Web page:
The recent price drop for the iPad helps make iOS an affordable choice for schools. iPads are a great option for most students. It is extremely mobile, front and rear facing cameras help capture media, and a variety of feature-rich iOS apps appeal to diverse learners.   However, there is still a significant need for an economically priced entry level MacBook. Specialty apps like XCode are not available for iOS. Typing for some students can be difficult on a tablet. While schools are able to purchase keyboard cases for iPads, in our experience, this has not proven to be an adequate substitute to a MacBook for curriculum areas that require extensive keyboard use. Our device utilization in secondary grades would benefit from a more affordable MacBook option.

Apple Education Support K-12 IT
Apple hosts education events to showcase new features for students and teachers.

Increased Training and Support

Apple has excellent support in K-12 education for instruction and leadership. Apple also has a variety of support opportunities to address issues that arise when devices malfunction, like AppleCare and Enterprise Support. We would like to see more focus on providing resources for training and development for K-12 IT departments and professionals. Apple’s IT certifications have actually decreased over the years. IT certification is a great way for organizations to verify credentials of engineers working on supporting macOS and iOS users. Additional certification in areas including security, deployment, and device management would be beneficial.

While SE’s give tech updates and help bridge this gap, there are no content or professional development teams similar to Apple Professional Learning for K-12 IT. Currently those services get outsourced. Educational Development Executives excel in supporting instructional leaders and teachers. However, to my knowledge, there are no Development Execs for IT or the Apple Edu SE team. Consulting Engineers tend to fill this gap and are extremely valuable resources. While the barriers to accessing information focused on K-12 IT has improved over the past few years, there still remains a significant need for more resources.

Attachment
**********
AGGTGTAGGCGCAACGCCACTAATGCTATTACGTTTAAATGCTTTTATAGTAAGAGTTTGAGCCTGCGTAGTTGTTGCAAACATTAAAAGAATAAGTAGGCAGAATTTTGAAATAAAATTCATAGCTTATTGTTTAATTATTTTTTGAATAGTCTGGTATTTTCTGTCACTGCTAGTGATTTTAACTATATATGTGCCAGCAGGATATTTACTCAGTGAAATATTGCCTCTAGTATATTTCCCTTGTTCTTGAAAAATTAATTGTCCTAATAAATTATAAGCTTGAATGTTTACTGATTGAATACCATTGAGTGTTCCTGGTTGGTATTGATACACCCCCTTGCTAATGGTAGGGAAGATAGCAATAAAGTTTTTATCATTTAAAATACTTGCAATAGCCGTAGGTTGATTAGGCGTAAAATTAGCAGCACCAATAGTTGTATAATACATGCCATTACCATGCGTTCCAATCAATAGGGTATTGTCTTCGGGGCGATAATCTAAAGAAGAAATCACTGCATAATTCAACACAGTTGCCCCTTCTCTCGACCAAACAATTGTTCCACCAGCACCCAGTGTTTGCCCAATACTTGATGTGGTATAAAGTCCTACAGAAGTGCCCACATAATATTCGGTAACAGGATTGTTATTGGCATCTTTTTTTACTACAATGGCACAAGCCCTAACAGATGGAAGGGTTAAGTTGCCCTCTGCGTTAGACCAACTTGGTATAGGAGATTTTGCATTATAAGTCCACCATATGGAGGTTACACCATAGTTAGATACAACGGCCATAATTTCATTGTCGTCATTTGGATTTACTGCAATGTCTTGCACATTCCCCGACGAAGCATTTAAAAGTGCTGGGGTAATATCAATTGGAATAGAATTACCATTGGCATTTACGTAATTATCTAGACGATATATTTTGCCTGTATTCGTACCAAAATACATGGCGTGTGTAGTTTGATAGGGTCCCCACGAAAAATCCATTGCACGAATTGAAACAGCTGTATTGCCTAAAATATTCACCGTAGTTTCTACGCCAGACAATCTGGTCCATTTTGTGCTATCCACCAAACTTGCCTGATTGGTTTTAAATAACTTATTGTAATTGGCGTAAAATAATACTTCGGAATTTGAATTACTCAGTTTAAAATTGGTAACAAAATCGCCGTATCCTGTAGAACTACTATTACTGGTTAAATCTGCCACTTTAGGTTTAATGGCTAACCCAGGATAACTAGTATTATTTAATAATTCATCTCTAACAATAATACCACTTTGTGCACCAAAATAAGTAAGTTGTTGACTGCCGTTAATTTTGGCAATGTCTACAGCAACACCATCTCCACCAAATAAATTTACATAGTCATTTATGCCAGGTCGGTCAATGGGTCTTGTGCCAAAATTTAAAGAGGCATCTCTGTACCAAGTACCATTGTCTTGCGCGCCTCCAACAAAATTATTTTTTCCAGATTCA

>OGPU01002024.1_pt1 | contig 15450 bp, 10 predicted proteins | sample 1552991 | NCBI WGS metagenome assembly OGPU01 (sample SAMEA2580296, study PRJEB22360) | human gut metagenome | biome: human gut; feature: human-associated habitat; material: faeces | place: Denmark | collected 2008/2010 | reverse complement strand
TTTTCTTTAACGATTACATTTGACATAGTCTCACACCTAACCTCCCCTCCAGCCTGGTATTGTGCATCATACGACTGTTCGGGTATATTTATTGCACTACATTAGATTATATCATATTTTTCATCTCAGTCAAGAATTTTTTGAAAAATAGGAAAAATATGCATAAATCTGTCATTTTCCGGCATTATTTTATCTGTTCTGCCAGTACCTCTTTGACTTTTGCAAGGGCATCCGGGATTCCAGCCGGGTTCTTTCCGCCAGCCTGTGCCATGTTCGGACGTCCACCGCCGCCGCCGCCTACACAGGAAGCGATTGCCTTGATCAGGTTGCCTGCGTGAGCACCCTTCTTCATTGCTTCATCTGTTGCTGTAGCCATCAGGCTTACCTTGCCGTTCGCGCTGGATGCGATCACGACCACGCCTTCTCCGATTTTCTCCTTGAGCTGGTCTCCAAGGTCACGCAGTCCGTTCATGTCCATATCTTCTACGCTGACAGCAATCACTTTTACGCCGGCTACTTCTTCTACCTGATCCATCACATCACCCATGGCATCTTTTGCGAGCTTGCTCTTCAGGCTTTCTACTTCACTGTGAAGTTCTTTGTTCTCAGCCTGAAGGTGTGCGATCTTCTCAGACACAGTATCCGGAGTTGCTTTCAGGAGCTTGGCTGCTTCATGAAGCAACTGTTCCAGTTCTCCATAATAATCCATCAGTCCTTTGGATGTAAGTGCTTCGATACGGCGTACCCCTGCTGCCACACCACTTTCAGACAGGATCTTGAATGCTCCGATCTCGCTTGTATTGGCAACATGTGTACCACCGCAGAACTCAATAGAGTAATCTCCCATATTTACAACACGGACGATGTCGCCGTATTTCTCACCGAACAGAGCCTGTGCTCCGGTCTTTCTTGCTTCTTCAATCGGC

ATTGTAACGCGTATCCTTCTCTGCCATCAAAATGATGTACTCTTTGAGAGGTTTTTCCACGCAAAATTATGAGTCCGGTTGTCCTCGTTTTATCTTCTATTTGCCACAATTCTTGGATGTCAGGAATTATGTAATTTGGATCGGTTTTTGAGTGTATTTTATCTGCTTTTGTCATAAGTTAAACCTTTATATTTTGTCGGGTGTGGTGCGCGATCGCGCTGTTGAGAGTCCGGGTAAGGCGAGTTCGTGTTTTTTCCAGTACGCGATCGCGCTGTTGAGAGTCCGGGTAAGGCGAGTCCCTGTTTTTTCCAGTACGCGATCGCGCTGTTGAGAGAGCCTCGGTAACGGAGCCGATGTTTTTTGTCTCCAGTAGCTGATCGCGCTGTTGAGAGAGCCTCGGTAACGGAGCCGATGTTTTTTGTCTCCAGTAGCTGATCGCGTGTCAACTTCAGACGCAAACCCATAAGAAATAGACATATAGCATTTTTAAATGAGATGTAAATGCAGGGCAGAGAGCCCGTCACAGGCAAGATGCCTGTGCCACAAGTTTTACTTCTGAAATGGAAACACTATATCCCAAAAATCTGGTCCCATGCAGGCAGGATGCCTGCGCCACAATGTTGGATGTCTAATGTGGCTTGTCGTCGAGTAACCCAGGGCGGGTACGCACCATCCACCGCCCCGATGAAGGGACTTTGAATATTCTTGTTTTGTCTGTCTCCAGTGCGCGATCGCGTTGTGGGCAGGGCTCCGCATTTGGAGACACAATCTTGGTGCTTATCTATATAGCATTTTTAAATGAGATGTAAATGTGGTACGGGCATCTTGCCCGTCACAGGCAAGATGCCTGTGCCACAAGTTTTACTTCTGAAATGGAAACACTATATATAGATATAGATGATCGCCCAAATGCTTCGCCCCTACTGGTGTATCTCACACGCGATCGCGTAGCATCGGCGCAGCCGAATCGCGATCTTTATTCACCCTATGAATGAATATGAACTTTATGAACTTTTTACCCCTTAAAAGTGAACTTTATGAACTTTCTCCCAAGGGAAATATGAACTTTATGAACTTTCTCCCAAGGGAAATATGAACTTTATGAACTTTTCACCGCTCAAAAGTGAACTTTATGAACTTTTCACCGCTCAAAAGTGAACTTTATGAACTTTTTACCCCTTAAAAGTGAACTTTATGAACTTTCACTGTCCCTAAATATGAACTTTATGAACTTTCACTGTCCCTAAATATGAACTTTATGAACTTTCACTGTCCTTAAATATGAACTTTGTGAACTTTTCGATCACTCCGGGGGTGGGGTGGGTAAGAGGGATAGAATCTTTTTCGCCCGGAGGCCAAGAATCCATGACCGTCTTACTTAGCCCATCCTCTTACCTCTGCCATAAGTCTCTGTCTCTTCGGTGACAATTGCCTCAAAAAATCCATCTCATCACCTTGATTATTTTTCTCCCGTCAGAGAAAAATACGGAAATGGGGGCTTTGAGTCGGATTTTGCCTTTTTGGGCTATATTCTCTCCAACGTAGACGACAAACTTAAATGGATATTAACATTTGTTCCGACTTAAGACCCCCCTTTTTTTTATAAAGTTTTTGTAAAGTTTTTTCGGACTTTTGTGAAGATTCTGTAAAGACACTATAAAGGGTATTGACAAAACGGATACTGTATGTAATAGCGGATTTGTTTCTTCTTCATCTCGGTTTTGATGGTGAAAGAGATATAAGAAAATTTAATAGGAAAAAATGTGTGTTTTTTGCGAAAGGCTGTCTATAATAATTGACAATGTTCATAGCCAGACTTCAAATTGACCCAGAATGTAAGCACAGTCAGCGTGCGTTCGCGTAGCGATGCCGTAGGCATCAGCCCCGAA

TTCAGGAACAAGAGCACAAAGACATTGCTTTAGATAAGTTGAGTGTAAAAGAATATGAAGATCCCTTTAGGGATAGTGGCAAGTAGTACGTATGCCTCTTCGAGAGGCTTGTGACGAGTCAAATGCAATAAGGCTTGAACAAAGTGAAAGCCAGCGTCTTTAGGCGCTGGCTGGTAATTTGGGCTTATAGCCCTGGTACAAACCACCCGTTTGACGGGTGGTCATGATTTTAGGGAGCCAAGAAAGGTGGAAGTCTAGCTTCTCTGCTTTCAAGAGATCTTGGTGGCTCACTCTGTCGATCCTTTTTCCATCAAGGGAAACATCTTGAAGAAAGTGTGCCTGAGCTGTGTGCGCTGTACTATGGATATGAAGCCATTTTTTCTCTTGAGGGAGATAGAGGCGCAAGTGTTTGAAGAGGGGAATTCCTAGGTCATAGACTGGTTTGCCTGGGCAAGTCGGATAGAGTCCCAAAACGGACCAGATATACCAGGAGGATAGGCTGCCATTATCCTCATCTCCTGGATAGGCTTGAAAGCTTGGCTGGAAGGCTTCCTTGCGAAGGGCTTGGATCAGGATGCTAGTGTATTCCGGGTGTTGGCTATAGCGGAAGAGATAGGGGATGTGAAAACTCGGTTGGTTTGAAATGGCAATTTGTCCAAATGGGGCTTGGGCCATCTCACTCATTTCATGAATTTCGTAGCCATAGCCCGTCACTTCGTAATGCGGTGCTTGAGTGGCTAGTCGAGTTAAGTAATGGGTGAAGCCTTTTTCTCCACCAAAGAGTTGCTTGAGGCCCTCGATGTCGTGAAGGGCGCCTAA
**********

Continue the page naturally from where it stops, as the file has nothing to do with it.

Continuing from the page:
Help Is On the Way

We have seen improvement in the sophistication of enterprise solutions offered by Apple, driven by the proliferation of iPads and Macs in businesses, government, and healthcare. The current employee choice movement and initiatives like Mac@IBM are a significant factor in this shift. It turns out that what is good for enterprise is also good for education. Kudos to Apple for making these changes. So, let’s give credit for what has improved. Device deployment and management is vastly improved from when I started in 2010. Zero touch deployment of MacBooks is a reality. Secure, user friendly iOS deployment is easy and reliable. VPP saves districts money by allowing them to retain licensing for apps and other purchases. Teachers can manage iOS devices in their classroom with an app. Plus, most of this is available through one single portal: Apple School Manager.

I hope that as enterprise and education deployments move forward, some of the pain-points will get fixed. Apple is very good for K-12 IT. I know it will continue to get even better!